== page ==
During WW2 the government encouraged people to stay at home and have ‘holidays at home’. The park became a central focus for many people in the area. It hosted 40 concert parties, dances and brass bands played live. There were talent spotting competitions, sheepdog shows, donkey rides, Punch and Judy, puppet shows, model railway lines and of course, the open-air swimming pool and lakes to paddle in. There was a searchlight installed near the flood barrier and the cafe doubled up as an air-raid shelter. In addition, areas of the park were turned over for growing vegetables as part of the ‘dig for victory’ campaign.
Pony rides and donkey rides continued after the war, as did the organised sports days for children. The community aspect of the park has continued over the years. For a number of years, the council’s park community rangers organised events for all ages including sports and other activities. However, these roles have long since gone/changed.
The community aspect of the park has always remained. The Friends of Rowntree Park was formed in 1993. This group was a voluntary group of local people who’s original aim was to commemorate the park as a war memorial, preserve the character of the park, promote it’s sympathetic use by the people of York, support long term maintenance and development. All this was to be done by liaising with the council and sharing the views of local people. The first chair was Alison Sinclair. The Friends of Rowntree Park were heavily involved in the park’s restoration in 2000. This restoration of the park was enabled by a Heritage Lottery Grant.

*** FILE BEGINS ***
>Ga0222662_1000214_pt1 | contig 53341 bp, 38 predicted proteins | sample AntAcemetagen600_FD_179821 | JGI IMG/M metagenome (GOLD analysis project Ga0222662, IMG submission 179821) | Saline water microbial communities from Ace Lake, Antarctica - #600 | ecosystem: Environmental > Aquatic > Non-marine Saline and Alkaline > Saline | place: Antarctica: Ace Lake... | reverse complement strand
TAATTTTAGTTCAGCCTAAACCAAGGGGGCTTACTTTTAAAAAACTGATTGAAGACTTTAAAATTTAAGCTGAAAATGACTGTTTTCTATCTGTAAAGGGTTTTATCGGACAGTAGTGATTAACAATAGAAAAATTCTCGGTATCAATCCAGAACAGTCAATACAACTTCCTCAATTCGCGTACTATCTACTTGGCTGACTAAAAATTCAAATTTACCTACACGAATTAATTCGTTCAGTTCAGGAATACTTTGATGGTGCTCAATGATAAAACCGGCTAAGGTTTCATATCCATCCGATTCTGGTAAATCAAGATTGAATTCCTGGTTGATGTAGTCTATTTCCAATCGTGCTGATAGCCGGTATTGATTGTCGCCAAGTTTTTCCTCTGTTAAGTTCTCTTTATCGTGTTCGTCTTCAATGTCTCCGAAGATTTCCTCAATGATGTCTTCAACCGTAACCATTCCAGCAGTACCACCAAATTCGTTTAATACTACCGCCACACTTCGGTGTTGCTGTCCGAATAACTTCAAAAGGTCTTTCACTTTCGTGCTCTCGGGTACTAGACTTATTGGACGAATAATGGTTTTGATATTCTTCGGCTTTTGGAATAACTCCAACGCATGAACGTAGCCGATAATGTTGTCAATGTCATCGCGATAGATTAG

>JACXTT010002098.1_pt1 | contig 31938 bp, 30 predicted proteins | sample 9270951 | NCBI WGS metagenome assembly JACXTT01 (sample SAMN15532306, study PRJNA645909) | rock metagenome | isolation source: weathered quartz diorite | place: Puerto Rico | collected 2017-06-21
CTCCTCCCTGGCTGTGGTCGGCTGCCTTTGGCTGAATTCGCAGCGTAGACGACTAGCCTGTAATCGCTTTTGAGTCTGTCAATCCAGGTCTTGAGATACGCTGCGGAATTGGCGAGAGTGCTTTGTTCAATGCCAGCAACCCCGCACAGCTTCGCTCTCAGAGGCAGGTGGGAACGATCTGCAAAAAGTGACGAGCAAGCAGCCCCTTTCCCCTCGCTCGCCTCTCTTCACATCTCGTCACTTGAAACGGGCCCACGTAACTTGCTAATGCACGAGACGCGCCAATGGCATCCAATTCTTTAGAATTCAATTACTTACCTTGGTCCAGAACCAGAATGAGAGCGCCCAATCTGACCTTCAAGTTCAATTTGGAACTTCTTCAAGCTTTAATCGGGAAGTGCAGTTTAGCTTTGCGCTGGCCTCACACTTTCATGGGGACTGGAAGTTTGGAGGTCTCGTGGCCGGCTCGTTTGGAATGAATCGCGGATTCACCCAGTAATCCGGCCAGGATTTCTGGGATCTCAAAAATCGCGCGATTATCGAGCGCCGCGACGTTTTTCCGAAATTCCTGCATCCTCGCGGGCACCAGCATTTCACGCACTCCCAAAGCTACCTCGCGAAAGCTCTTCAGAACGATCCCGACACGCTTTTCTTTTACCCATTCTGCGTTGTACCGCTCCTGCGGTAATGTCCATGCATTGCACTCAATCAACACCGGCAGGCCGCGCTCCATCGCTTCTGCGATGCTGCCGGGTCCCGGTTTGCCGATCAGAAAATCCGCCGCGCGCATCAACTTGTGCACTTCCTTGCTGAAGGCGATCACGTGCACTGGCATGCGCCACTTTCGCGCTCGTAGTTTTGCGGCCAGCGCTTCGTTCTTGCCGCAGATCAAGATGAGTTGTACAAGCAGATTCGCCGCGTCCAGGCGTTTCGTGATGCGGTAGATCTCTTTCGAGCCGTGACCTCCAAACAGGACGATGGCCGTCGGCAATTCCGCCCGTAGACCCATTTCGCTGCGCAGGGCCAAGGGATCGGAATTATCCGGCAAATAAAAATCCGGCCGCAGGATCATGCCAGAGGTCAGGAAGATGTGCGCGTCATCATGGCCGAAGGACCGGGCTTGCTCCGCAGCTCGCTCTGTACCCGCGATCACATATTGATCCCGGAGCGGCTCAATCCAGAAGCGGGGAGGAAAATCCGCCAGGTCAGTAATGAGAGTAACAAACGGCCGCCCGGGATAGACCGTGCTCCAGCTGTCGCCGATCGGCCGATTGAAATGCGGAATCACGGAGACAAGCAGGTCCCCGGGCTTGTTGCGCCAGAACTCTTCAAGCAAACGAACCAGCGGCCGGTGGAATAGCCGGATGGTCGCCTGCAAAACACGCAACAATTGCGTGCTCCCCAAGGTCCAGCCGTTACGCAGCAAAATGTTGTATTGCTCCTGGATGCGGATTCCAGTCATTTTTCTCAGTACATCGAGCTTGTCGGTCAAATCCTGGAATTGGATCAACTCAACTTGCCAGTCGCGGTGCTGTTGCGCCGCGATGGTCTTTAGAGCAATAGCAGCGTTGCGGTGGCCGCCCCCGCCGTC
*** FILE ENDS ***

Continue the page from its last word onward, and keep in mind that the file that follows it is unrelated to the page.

The park is a central hub for the community. A place for quiet contemplation, walks and exploiting nature, playing with children, meeting with friends and more. In these strange times, although we cannot meet with friends and family in the park we can still appreciate its beauty. The volunteers cannot garden at the moment and this summer the park may look a little less loved, but it still has natural beauty and features that we can all appreciate.
These images show a bit of the social history of the park – the community using the park from the 1920s-1960s.